Green Jobs is an occasional series on Sustainable Utah featuring people who currently make their living working on sustainability issues.
By Alicia Wrigley-Gailey, Office of Sustainability
Ashley Patterson has, at one time or another, worked in almost every facet of sustainability imaginable. From working for the forest service to studying conservation in fisheries, preventing pollution at an aerospace company to running her own green building company, Patterson has done it all. Now, she works as executive director of Wasatch Community Gardens (WCG), the local nonprofit that specializes in community and youth gardening and education. She sat down with me to explain how she got to where she is and what others who want to follow in her footsteps should do.
Q: What kind of education did you get?
AP: I was an environmental studies major in college [at Yale]. I always had a little bit more propensity for the liberal arts than science, but after graduating I was working in fisheries conservation and became frustrated that a lot of the folks that were doing the conservation non-profit advocacy work didn’t have a science background. I thought I was going to be doing that kind of work for a long time, and I wanted to be able to understand how to read and comprehend scientific studies. Eventually, I chose to go to graduate school [at the University of Washington] and get a scientific environmental health graduate degree.
Q: How did you navigate from conservation to what you currently do?
AP: I really liked fisheries conservation, but I never felt that it was quite right for me. After that, I worked various jobs: in nonprofit, for the forest service, doing pollution prevention plans in an aerospace company, for a land trust. I kept sampling and finding things I liked and tried to put them together and build on them. In 2001, I decided to take a summer to study green building, solar power, and alternative energy. It was what I had been looking for; it clicked. I worked in green building for about eight years [and eventually started the Green Building Center in Salt Lake City]. I really enjoyed green building a lot, but after the major housing crisis in 2007, the bottom dropped out of the whole building business. So I kept honing.The job I have now combines a personal passion with my career. [Additionally, Ashley worked here at the Office of Sustainability at the University of Utah from 2010 to 2012.]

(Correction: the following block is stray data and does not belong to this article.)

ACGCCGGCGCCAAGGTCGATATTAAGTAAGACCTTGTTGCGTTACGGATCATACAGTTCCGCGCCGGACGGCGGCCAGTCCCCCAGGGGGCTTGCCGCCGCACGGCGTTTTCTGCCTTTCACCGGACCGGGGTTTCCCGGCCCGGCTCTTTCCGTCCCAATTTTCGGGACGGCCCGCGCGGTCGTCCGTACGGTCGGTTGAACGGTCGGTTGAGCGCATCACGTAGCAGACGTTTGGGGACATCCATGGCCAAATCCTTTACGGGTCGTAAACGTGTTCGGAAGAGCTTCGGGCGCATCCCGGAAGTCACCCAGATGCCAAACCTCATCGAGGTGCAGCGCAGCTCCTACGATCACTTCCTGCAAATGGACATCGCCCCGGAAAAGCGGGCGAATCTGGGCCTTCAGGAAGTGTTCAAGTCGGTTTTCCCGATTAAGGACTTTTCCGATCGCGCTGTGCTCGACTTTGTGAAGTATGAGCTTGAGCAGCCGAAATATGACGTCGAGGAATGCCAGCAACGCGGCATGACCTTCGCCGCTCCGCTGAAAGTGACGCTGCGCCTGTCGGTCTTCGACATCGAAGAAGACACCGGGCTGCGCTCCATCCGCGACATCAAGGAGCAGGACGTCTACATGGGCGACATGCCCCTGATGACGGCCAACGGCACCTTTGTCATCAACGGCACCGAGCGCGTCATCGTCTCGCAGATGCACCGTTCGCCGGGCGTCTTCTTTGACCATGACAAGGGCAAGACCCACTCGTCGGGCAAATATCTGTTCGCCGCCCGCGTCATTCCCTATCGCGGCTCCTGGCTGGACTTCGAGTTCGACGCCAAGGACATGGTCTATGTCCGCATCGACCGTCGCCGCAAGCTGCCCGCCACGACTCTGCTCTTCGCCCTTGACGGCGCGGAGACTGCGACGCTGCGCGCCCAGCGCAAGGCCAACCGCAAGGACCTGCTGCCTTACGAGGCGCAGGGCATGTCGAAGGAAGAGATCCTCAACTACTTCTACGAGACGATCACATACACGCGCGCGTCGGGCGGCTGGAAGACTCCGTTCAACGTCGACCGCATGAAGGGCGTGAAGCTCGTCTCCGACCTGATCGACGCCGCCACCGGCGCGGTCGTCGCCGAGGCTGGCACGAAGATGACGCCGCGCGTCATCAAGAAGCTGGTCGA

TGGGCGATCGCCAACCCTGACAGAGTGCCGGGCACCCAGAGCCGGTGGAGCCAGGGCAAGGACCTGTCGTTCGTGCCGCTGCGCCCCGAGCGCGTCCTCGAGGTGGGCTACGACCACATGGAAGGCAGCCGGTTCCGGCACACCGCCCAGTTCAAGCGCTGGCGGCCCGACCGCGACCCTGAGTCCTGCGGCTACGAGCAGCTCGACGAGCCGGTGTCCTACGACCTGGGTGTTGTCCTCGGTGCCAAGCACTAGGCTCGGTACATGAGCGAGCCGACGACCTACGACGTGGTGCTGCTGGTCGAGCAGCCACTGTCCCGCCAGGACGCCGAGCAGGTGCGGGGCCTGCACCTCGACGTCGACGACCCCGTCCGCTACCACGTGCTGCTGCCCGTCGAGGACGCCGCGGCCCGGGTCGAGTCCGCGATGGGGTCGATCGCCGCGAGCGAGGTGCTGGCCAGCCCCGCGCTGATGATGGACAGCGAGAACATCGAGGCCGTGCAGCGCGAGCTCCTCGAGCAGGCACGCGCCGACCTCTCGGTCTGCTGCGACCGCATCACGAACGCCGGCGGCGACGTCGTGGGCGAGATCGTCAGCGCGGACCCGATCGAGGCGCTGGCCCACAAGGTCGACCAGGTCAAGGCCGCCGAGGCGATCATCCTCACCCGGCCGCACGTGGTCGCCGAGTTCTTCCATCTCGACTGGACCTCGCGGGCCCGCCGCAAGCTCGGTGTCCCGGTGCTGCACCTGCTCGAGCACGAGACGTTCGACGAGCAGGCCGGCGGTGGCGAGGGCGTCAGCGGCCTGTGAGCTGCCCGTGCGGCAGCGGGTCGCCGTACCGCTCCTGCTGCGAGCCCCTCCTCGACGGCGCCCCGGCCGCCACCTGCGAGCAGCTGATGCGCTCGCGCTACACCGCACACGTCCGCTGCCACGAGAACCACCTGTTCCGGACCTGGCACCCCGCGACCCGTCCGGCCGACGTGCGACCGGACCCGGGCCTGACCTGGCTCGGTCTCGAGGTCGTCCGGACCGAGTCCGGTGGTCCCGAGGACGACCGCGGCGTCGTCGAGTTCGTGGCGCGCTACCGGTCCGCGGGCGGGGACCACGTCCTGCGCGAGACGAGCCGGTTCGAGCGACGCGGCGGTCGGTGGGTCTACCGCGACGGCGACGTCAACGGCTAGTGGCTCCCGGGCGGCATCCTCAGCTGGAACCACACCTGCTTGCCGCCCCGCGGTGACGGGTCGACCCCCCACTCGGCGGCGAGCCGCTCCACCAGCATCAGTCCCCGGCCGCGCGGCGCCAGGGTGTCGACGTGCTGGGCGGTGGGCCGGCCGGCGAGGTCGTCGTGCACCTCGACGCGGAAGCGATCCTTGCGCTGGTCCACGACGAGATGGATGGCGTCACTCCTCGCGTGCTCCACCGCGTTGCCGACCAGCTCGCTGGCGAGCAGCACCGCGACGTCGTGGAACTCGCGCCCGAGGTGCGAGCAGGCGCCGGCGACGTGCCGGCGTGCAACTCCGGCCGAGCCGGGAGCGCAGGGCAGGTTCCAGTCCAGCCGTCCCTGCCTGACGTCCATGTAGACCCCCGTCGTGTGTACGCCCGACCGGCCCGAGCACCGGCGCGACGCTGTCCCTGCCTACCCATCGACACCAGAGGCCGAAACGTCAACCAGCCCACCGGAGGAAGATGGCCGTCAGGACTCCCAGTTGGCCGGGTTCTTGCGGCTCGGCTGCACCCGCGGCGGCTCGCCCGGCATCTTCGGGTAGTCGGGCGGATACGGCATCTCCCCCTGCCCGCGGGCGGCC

Q: What are the major responsibilities and tasks that make up your current position at WCG?
AP: I have a staff of 10; 7 of them are permanent and 3 of them are from AmeriCorps. They all work within one of our three programs: community gardening, youth gardening, or community education. I oversee five of the staff, and they have people under them. I oversee the main budget for the organization and am very involved with the fundraising. I do a lot of speaking on behalf of the organization and manage the strategic planning process. I’m the main interaction with the board of directors and work as liaison with municipalities and other non-profits. It makes for a lot of meetings, but I love my work.
Q: Is there any advice you’d give to current students who eventually want to work in sustainability?
AP: Well, there really aren’t that many jobs that are specifically about sustainability. It was way easier to get a job in 1991 when I graduated than it is now in 2013. There are only a handful of companies in the area with sustainability directors, and those people are pretty seasoned. So consider having another, usable skill. Be an engineer, a businessperson, a communicator, a graphics person, an architect, or an urban planner. There are so many things you can pair sustainability with. Then, you get to have a job that doesn’t pigeon hole you into the environmental world but also get to make decisions that help the environment.
And if you can’t find a sustainability job, try to create that job for yourself. Take a more traditional job and start a green team or organize a purchase of CFL light bulbs. Convince your office to use non-toxic inks or print less. People do it, and have success with it.
Q: Are there skills you’d like your future colleagues to have?
AP: The most important thing is time management, though that’s neither a very sexy answer nor a specifically sustainability-related one. People spend way too much time on work-related email and social media. At some point, you have to turn it off and get projects done. Choose a specific time to check your email, and don’t tend to it right as it comes in, because they’ll keep coming in all day and you’ll never quite get your brain transitioned to the project at hand.
Also, most jobs involve a lot of project management, and my experience is that there aren’t a lot of people who are good at setting up a system. That would be a great skill to cultivate while still in college.
Alicia Wrigley-Gailey is a senior in Communication and Jazz Performance. She is a Sustainability Ambassador with the Office of Sustainability.